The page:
Hughes: Don’t miss Munyurangambo, "far and away the best debut I saw all year"

Darren Hughes, a moviegoer whose recommendations have led me to some memorable and profoundly inspiring films over the last few years, has just posted about another one I’m adding to my must-see list.

He writes:

Munyurangabo was one of my favorite films of 2007 and was far and away the best debut I saw all year. I’m really eager to see what [filmmaker Lee Isaac Chung] does next.

His in-depth article about the film, which includes a conversation with the filmmaker, has just been published in Sojourners, and you can read the whole thing here. There, he summarizes the film as “a poetic and beautifully humane snapshot of Rwanda as it exists today, nearly a decade and a half after the genocide.”

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About Jeffrey Overstreet

Jeffrey Overstreet departed the Patheos network in order to escape click-bait advertisements that were offending him and his readers. He will re-launch Looking Closer at lookingcloser.org soon. He is the author of The Auralia Thread, a four-volume fantasy series that begins with Auralia's Colors, and a memoir of "dangerous moviegoing" called Through a Screen Darkly. He teaches creative writing and film studies; speaks internationally about art and faith; served as Writer-in-Residence at Covenant College; and is employed by Seattle Pacific University as a project manager, copyeditor, and writer.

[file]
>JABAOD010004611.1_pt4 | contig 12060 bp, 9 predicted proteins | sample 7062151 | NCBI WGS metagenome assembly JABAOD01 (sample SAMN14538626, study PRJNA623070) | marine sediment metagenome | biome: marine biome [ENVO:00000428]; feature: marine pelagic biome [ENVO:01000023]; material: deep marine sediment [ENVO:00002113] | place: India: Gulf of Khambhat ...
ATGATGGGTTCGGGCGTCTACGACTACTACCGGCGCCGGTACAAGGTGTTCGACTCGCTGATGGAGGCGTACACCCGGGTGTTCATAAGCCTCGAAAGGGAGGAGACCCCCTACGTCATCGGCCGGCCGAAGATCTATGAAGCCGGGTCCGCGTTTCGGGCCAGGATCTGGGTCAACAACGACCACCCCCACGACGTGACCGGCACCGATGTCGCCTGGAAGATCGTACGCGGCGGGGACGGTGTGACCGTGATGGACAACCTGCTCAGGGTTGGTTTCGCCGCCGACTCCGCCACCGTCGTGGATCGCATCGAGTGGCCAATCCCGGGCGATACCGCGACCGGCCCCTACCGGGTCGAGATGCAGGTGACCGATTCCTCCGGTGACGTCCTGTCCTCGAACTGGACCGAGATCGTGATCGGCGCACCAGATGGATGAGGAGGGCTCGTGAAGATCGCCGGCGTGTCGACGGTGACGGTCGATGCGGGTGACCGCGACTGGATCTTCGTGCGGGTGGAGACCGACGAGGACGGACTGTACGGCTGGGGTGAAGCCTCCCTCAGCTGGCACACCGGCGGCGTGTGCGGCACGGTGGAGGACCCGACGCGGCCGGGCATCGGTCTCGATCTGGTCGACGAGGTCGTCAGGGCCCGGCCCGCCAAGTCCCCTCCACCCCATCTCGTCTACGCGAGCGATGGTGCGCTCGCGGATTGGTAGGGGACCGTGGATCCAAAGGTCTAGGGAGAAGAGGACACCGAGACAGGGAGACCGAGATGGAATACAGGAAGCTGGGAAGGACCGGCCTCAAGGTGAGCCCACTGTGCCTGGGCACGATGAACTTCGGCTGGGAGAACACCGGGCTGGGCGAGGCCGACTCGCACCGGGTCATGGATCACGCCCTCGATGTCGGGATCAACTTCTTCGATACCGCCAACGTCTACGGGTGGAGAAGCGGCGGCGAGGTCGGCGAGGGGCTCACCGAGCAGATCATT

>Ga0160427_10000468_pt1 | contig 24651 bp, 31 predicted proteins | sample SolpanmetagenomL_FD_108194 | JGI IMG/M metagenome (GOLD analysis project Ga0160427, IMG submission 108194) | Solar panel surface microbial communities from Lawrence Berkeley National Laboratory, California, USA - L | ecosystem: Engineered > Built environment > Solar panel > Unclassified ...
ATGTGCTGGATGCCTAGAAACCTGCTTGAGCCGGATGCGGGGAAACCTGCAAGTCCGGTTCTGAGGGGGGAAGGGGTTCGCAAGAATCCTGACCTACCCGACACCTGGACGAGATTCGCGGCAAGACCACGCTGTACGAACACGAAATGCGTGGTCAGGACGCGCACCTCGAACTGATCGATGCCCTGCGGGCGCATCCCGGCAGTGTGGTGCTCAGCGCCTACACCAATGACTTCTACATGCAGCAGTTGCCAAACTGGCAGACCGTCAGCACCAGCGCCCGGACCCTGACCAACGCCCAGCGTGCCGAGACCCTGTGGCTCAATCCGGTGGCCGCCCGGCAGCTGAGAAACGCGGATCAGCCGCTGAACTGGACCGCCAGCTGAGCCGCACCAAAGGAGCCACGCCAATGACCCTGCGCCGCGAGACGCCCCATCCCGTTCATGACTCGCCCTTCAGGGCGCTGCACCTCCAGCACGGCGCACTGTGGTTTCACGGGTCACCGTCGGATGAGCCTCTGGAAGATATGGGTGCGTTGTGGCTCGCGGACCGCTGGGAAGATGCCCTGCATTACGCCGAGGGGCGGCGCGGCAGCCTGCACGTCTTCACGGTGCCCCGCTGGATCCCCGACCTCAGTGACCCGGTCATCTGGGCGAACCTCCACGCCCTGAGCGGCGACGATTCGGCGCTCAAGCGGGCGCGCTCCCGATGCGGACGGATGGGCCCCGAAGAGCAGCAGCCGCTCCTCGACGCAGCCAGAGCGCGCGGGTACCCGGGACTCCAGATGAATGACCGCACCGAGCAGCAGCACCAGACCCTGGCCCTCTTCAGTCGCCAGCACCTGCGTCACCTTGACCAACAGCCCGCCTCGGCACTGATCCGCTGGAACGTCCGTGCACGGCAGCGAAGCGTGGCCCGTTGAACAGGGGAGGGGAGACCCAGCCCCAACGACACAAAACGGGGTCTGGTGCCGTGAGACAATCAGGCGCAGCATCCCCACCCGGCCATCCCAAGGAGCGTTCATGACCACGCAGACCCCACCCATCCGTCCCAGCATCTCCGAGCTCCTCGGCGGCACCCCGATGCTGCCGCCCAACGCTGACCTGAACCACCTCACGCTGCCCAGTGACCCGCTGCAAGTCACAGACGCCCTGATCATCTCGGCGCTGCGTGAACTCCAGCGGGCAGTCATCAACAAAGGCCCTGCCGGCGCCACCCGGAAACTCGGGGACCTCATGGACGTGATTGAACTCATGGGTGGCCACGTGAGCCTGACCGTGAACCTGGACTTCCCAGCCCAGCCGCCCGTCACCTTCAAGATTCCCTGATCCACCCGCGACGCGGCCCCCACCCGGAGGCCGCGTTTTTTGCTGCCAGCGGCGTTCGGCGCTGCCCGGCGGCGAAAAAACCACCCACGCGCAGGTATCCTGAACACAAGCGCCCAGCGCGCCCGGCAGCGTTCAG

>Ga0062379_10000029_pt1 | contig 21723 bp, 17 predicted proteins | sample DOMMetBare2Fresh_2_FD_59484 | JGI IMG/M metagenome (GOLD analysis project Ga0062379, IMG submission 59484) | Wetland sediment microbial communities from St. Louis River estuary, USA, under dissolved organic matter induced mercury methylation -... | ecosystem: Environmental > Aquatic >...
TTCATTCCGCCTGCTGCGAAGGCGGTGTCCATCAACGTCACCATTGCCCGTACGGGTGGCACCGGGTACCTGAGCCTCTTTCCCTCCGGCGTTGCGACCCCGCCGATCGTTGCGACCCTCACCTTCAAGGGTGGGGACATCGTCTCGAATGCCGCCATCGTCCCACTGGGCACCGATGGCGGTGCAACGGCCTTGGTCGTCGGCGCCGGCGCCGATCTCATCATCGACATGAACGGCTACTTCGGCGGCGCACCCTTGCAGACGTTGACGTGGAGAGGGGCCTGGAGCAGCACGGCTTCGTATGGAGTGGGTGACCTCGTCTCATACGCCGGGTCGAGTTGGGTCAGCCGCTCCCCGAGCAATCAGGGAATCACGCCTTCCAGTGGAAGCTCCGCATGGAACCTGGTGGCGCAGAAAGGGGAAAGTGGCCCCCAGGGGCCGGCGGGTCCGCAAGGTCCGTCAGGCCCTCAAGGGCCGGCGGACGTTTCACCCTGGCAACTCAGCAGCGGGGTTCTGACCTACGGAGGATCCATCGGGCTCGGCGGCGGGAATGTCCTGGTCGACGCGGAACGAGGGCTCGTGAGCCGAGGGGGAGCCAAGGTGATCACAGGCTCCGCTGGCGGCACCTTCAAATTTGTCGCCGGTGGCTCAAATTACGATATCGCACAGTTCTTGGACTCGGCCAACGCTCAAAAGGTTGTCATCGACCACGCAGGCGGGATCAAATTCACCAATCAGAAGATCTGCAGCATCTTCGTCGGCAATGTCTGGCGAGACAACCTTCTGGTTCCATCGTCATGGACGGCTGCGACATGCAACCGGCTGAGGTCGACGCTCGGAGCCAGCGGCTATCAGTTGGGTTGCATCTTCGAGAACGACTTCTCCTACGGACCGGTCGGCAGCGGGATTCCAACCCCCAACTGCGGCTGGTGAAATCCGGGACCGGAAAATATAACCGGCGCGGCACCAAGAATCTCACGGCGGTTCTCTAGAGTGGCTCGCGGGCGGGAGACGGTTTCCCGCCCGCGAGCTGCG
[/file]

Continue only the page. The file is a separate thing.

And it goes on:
• looneytombs

    I saw Munyurangambo at the Toronto Film Fest last year and was fascinated by the Q&A session afterwards with Lee Isaac Chung. So much of the film came about from providence, from casting to locations – - everything. It’s a slower moving film than what we are used to in North America, but once you settle in to its pace, you find yourself truly transported to another world.

    As a screenwriter, what I took away from the film is how much one can convey with non-verbal communication. Every screenwriter is taught to, “show it, don’t say it” but most Hollywood films still end up “saying” everything. This film demonstrates exactly the opposite.

    This is a film that moves past the genocide itself, to the Rwanda that is trying to move on to a better future, difficult as it is. Most importantly it is through Rwandan eyes.

    Sadly this film flew right under most critics radar at TIFF. Perhaps set against a horde of celeb projects and big name boutique films it got lost in the glitz. I’m glad it’s popping up on the radar again now, it deserves all the attention it can get.


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